BramBram. "You can see it in his eyes," said Maryanne Bell. "There's hope." (Photo by C. R. Wagner)

What would it be like to spend the first years of your life without any human touch?  Impossible for a human, you think. Humans would not survive if left to fend for themselves. 

Not so impossible for a dog. Dogs have been known to survive; hunting and scrounging for food, and finding shelter. But dogs are social animals that get along so well with humans. Their socialization with humans has been bred into them. It is almost a necessary part of their life. A dog could do it, but not without sadness and stress.

So, what is it like for a domesticated dog to live without humans for the first years of its life?

That’s the story of Bram, a Burnese Mountain dog mix who is about two years old, according to Maryanne Bell, executive director of the Bradford County Humane Society (BCHS) in Ulster.

Bram and at least one sibling were born under a porch in the Granville Summit area. According to Bell, the puppies were left behind, probably when the family moved. As a result, Bram and his brother had to fend for themselves, roaming the community. 

Eventually, when the community realized the two dogs were strays, they became concerned and called Jim Johnson, dog warden for Bradford and Sullivan Counties.

According to Johnson, he felt the community was concerned for the welfare of the dogs and showed no animosity toward them. The dogs stayed around there because the community had probably been feeding them. In turn, the dogs showed no aggression toward people – just leeriness when people tried to approach them.

When Johnson arrived, he tried to lure the dogs to his truck but they wouldn’t come. He realized he would have to live trap them. He obtained the property owner’s permission and set up the trap. 

When Johnson came back, Bram was in the trap but his sibling was nowhere to be found. Johnson doesn’t know what happened to him.

That was last summer. The next stop for Bram was BCHS. 

“Every stray I take to the Bradford County Humane Society is the first step to the rest of their life,” said Johnson. “The first step to finding their way home or to their forever home.”

Unfortunately this is a common story – dogs abandoned or dropped off in rural communities, left to survive on their own. Remember Newton, the abandoned dog who became a therapy dog that gave back to his community? Remember Pup Pup, the Lake Dog? She was a stray, probably dropped off, who was discovered by some tenants renting a cottage at Lake Ondawa. When the cottage owner found out about her, it took him three years to finally get Pup Pup to come to him. After that it was a happy ending that Pup Pup was adopted by a family member and found her forever home.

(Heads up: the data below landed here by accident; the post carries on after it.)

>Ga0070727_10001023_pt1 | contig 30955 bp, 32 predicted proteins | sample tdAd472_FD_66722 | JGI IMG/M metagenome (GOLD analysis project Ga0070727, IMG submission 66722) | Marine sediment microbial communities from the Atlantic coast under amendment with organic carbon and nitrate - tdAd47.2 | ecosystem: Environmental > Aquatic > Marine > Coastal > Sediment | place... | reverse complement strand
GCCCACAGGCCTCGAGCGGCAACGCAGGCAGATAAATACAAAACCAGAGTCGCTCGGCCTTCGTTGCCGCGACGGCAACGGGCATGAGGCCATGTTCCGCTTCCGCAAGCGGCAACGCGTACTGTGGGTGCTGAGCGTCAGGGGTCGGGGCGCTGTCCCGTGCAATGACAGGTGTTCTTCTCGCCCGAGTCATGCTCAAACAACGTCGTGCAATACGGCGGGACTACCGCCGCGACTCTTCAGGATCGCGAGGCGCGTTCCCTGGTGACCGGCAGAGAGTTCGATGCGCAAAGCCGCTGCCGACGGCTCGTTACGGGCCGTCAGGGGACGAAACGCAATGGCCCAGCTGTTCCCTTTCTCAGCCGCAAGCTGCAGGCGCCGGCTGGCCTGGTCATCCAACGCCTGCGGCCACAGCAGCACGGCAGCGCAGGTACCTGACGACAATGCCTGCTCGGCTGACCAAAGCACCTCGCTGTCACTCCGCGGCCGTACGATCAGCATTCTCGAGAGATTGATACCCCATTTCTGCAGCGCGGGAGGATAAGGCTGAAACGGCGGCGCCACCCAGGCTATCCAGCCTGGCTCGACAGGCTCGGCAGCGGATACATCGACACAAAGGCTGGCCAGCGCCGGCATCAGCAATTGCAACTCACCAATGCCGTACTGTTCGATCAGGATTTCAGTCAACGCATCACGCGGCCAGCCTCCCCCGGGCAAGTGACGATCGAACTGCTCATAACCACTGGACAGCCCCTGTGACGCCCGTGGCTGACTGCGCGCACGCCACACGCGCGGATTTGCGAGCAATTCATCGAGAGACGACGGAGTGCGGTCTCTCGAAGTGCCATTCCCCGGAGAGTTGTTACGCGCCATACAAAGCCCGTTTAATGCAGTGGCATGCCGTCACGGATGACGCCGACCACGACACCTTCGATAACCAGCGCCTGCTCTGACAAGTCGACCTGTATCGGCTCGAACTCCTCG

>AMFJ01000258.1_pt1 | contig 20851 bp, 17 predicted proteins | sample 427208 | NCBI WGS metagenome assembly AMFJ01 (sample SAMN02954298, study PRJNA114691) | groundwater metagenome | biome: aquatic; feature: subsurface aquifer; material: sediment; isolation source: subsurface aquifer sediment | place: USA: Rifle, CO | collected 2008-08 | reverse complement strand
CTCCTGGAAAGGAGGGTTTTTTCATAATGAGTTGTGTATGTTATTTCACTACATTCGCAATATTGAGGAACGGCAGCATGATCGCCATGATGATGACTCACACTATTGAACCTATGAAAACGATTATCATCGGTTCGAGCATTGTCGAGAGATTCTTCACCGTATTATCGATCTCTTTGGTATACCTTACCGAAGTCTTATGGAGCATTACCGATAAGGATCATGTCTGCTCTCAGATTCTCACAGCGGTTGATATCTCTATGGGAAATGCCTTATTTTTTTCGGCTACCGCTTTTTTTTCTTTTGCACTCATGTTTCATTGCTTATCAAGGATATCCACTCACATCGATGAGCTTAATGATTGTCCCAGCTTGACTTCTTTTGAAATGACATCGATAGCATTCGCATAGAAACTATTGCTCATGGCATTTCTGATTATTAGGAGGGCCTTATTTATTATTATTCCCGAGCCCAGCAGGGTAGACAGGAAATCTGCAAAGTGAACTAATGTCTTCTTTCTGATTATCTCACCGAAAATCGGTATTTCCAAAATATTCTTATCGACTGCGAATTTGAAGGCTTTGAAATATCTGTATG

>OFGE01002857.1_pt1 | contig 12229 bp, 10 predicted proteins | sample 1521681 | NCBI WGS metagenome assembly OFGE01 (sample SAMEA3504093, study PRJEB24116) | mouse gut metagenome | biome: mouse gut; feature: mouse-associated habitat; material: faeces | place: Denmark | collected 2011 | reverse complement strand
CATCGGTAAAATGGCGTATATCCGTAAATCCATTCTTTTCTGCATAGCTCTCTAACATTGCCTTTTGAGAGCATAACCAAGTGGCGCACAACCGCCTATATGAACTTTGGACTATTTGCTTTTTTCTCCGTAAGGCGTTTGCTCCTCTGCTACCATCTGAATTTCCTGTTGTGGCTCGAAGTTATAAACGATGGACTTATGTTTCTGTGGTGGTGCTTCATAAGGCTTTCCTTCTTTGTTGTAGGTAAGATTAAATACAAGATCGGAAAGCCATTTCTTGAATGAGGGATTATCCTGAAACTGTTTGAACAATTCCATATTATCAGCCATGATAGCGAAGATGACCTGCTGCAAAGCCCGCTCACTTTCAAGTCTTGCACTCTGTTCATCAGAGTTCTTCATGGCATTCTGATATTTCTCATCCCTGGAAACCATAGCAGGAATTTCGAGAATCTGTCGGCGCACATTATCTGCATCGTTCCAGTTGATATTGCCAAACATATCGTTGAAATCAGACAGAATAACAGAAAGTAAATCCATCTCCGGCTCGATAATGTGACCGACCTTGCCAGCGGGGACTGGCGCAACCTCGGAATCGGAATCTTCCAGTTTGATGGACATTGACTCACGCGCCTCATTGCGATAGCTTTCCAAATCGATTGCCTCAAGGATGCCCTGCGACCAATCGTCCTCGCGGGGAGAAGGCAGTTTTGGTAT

So many times, rescued dogs like Newton and Pup Pup turn out to be the most thankful and loving dogs, even though their start in life was so horrific and fearful.


Bram at Bradford County Humane Society is waiting for just the right person with lots of patience and love; someone who is “ready for the long haul with training,” said Maryanne Bell. (Photo by C. R. Wagner)

Since Bram has been at BCHS, Bell has found that he is fearful, but not aggressive in any way. Is it any wonder? He lost his only companion and he is now in a very different environment. 

His socialization is coming very slowly. According to Bell his gains are very slow, but once in a while he will wag his tail. They are hoping Bram will find just the right person to adopt him.

“Bram needs someone who is ready for the long haul with training,” said Bell. “He needs an outdoor area and warm shelter for this winter. But Bram will have to come to them.”

Bell explained that it would take a common sense approach and commitment to him. 

“The person has to realize he’s not going to like them right away. He gives a warning growl and moves away from people,” said Bell. “But dogs do naturally like people. They are very attuned to people and Bram is not a wolf, he’s a dog.”

“He’s all there,” continued Bell. “You can see it in his eyes. He doesn’t give you that flat stare like some dogs do. In his eyes there’s hope; not just fear.”

For more information call the Bradford County Humane Society at (570) 888-2114 or email

“Bradford County Humane Society does a wonderful job of taking care of the animals and finding them homes,” said Johnson.

“We would never let just anyone adopt Bram,” said Maryanne Bell. “They would have to prove they could handle this special situation.”

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